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CHAPTER I

JAMESTOWN

A Mighty shaft through Raleigh's fingers slipped;

Smith shot it, and a Continent awoke!
For that great arrow, with an acorn tipped,

Planted an English Oak!

James Babron Hope.

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We have fittingly celebrated the four hundredth anniversary of the discovery of America. The three hundredth anniversary of Jamestown is hardly less worthy of commemoration.

A great nation can not bring to mind its small beginning and its stupendous growth through such a celebration as the Jamestown Exposition without stirring in the hearts of its people their best patriotism and the sincerest devotion to the principles which have made this nation- great.

And such patriotism and such devotion so completely underlie American Institutions that their soundness and strength are absolutely necessary to our strength and perpetuity.

Grover Cijeveland.

Princeton, Nov. 28, 1903.

The Jamestown Exposition should not only commemorate the early history and the growth of our nation, but it should also stimulate the present generation of our countrymen To Patriotic Duty.

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VIRGINIA HOSTESS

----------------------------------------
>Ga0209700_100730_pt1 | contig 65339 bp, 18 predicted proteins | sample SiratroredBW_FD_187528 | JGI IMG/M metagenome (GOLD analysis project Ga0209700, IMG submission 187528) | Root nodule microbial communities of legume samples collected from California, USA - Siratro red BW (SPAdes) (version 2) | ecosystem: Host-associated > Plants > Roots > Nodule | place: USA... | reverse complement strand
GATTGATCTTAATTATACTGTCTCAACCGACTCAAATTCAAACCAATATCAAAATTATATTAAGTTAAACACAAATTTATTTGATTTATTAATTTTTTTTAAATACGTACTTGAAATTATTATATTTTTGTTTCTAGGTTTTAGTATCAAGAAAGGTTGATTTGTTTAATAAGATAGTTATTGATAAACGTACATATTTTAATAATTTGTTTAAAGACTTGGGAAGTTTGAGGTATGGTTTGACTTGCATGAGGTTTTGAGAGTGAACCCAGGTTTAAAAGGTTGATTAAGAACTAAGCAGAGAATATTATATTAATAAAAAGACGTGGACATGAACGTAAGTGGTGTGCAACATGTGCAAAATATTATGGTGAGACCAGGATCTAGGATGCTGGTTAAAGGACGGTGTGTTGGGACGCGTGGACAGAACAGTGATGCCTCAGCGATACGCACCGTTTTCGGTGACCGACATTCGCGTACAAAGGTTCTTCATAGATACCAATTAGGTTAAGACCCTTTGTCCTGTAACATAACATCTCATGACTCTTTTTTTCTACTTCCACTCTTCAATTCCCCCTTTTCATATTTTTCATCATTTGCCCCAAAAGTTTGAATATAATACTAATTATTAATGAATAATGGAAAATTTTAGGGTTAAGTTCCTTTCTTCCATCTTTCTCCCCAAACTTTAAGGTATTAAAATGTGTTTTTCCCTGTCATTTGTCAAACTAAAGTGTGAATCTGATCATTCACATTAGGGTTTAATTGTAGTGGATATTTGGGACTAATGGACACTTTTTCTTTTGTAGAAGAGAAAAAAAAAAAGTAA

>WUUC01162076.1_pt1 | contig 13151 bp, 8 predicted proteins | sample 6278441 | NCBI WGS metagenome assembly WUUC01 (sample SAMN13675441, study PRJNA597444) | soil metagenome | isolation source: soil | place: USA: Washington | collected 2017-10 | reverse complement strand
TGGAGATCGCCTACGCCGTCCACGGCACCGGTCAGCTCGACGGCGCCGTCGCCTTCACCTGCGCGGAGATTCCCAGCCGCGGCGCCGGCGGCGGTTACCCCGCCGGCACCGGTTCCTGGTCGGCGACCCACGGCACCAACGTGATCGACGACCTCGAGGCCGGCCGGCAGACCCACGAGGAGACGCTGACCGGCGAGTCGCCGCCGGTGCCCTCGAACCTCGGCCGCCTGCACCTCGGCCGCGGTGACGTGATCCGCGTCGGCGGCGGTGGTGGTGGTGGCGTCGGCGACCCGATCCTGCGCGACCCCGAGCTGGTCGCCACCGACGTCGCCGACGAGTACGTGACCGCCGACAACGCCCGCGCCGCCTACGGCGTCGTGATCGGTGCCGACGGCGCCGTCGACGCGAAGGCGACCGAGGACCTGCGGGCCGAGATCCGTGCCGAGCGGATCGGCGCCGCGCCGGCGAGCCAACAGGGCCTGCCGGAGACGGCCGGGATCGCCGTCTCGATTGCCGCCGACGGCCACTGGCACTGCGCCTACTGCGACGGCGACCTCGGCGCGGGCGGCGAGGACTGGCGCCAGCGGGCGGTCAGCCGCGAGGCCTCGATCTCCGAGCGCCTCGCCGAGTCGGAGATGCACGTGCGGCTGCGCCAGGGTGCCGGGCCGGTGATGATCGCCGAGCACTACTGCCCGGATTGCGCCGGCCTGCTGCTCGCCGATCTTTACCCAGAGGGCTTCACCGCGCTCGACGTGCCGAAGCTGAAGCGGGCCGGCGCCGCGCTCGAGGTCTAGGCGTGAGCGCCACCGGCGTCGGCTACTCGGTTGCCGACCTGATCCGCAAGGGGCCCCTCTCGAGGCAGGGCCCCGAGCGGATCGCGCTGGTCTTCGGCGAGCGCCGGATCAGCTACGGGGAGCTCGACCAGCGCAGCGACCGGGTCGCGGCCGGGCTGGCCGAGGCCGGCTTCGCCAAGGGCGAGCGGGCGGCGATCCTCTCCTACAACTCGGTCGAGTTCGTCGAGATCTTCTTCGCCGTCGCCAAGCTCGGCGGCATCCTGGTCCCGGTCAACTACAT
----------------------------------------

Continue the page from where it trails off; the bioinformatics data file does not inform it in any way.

Motheb of heroes, queen uncrowned and free—
Virginia! At her open door she stands,
Serene and gay, with gracious outstretched hands,

Between a sunny land and smiling sea.

Greetings, she gladly gives to all who come!
Not gold and treasure, sought by men of yore,
But golden welcome shining from her door

Bids friends and strangers feel themselves at home.

Lucr Preston Beam. Buchanan, Virginia.

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The Jamestown Exposition—signalizing the first colonization of the English-speaking people on the shores of North America—pays a merited tribute to the great State of Virginia, the

Mother Op States And Of Statesmen.

No State has contributed more than the old Commonwealth of Virginia to the enunciation of genuine republican principles, or more enlightened statesmen who have upheld their principles in the halls of legislation and vindicated them by their valor in the field of battle.

Baltimore, March 20, 1907.

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